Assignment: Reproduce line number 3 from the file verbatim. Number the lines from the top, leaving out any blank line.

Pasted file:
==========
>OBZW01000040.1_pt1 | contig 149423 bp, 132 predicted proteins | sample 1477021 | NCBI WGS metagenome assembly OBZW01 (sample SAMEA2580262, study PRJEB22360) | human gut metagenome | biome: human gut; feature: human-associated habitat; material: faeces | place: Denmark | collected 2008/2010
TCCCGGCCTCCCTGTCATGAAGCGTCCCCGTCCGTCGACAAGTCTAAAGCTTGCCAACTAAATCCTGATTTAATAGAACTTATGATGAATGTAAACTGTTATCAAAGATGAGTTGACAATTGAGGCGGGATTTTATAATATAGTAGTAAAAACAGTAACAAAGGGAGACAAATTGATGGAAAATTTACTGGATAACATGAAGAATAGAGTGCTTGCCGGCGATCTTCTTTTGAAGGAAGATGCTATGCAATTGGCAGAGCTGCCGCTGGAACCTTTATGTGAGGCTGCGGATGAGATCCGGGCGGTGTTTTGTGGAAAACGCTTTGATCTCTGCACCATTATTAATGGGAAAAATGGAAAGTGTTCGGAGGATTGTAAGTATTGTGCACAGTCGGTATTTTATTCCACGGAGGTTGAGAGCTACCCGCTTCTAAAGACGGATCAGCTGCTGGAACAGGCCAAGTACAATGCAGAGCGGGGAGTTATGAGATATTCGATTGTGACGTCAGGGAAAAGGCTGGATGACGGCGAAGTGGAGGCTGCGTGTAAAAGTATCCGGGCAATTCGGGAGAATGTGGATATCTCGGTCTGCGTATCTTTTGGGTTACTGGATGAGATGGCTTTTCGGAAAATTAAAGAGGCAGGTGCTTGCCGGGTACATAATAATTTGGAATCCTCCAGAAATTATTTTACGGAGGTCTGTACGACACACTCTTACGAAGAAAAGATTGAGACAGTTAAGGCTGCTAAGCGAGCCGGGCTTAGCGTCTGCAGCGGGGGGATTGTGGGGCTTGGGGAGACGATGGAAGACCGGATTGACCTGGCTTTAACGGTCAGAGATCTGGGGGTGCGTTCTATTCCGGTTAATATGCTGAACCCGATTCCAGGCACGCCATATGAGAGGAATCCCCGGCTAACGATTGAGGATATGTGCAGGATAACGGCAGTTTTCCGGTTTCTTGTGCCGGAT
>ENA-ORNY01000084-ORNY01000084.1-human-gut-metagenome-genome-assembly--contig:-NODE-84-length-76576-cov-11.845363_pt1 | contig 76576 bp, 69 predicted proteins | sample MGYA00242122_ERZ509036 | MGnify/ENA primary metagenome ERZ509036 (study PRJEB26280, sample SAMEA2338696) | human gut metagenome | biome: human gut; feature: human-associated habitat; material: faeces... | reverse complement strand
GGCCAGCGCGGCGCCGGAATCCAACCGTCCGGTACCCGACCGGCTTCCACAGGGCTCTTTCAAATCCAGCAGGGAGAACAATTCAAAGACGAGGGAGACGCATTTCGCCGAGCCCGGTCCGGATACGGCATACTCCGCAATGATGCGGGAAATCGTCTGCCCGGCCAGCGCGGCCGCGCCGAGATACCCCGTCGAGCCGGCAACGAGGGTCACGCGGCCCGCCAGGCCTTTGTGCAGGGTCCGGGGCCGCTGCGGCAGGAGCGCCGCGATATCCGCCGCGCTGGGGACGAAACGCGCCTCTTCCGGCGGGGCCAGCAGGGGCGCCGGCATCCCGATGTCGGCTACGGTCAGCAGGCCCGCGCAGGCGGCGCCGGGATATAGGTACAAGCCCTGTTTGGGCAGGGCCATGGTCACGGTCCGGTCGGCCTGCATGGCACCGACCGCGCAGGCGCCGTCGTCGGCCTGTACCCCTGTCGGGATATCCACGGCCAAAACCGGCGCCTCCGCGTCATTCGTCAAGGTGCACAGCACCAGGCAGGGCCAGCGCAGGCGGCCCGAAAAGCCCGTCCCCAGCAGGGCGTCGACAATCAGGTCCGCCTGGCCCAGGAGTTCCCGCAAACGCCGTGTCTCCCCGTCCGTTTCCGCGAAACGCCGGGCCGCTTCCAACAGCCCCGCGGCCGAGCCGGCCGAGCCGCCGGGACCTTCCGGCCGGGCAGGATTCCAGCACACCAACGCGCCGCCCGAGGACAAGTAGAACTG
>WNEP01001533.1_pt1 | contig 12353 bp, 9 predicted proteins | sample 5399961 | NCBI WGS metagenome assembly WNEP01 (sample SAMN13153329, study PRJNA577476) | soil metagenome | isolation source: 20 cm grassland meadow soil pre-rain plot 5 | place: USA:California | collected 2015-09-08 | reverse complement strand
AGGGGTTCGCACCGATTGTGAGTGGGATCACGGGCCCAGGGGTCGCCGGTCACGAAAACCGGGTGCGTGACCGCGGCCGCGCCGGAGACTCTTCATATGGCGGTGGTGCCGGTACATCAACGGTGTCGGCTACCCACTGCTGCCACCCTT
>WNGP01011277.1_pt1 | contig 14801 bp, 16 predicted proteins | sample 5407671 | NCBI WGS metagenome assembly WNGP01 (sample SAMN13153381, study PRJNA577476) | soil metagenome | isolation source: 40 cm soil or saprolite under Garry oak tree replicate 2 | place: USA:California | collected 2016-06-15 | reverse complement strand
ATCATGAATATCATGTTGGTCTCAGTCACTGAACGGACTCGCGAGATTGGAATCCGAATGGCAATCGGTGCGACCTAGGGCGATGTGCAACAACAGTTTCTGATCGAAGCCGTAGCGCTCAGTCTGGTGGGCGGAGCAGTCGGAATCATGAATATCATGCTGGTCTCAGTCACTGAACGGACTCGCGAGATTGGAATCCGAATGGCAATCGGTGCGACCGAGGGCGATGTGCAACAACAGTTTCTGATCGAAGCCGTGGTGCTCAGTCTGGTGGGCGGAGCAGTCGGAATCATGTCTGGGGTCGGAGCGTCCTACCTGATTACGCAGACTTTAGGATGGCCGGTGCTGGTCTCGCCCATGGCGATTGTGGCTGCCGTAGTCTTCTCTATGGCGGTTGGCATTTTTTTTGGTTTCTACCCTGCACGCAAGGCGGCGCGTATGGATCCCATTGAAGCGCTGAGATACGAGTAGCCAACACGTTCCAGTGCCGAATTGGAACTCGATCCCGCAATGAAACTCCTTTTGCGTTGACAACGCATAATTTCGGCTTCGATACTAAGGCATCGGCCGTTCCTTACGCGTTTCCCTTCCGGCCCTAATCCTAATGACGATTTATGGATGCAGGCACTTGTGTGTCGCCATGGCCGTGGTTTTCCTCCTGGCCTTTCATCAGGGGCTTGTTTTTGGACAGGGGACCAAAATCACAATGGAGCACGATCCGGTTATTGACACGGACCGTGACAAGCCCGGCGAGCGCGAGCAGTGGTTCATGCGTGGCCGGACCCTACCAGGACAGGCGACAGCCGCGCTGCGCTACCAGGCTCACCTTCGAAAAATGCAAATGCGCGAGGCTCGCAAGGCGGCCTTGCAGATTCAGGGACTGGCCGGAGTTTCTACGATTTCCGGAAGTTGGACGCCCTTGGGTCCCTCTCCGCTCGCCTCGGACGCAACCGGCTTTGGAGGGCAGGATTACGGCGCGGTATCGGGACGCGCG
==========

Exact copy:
>ENA-ORNY01000084-ORNY01000084.1-human-gut-metagenome-genome-assembly--contig:-NODE-84-length-76576-cov-11.845363_pt1 | contig 76576 bp, 69 predicted proteins | sample MGYA00242122_ERZ509036 | MGnify/ENA primary metagenome ERZ509036 (study PRJEB26280, sample SAMEA2338696) | human gut metagenome | biome: human gut; feature: human-associated habitat; material: faeces... | reverse complement strand